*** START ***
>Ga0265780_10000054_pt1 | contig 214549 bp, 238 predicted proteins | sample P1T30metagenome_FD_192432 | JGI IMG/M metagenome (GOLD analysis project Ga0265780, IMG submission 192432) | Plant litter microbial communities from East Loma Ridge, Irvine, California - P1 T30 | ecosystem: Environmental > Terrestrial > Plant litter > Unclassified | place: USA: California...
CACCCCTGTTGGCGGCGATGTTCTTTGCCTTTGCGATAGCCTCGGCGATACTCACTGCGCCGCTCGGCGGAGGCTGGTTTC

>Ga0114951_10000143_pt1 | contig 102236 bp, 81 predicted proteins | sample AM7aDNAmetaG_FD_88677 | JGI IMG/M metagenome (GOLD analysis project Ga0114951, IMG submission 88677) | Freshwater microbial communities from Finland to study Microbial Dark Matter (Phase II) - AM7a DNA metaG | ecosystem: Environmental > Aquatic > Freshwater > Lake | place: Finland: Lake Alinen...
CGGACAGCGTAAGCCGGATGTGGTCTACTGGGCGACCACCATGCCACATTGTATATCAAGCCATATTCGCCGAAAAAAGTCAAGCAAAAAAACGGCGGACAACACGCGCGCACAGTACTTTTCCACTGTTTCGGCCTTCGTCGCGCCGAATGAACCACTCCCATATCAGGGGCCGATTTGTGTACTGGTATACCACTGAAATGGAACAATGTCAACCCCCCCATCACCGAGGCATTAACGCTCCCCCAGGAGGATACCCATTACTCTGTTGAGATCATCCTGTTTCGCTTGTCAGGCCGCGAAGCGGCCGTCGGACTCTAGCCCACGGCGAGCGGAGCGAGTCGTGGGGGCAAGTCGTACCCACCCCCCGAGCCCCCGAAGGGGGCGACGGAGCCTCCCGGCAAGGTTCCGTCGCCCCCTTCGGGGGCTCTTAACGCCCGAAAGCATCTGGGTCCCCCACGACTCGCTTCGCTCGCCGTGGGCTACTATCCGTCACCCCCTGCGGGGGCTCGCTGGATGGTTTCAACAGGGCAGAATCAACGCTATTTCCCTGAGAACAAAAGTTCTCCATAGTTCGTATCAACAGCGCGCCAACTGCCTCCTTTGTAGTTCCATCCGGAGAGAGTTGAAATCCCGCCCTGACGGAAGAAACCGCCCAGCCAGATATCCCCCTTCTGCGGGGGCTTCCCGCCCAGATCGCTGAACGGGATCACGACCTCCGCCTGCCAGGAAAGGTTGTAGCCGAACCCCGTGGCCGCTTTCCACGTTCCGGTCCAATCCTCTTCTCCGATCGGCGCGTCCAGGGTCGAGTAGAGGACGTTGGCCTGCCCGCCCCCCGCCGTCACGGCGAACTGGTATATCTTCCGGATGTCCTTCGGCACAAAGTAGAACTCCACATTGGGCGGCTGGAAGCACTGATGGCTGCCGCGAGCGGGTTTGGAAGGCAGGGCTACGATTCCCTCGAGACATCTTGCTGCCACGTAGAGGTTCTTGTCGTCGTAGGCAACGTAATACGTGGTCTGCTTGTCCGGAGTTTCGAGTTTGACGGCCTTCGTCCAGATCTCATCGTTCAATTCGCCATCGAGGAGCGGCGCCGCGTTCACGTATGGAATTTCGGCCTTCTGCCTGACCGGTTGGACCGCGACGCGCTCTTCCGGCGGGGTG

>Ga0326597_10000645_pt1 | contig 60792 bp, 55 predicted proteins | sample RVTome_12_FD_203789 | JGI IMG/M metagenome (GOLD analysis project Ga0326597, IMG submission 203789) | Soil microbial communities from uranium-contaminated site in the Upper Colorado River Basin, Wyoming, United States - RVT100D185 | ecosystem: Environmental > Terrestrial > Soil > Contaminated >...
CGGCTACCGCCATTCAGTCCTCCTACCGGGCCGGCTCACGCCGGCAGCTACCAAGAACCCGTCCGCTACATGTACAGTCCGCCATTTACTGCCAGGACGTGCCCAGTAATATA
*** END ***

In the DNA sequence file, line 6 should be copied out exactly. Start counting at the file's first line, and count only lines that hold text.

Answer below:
CGGCTACCGCCATTCAGTCCTCCTACCGGGCCGGCTCACGCCGGCAGCTACCAAGAACCCGTCCGCTACATGTACAGTCCGCCATTTACTGCCAGGACGTGCCCAGTAATATA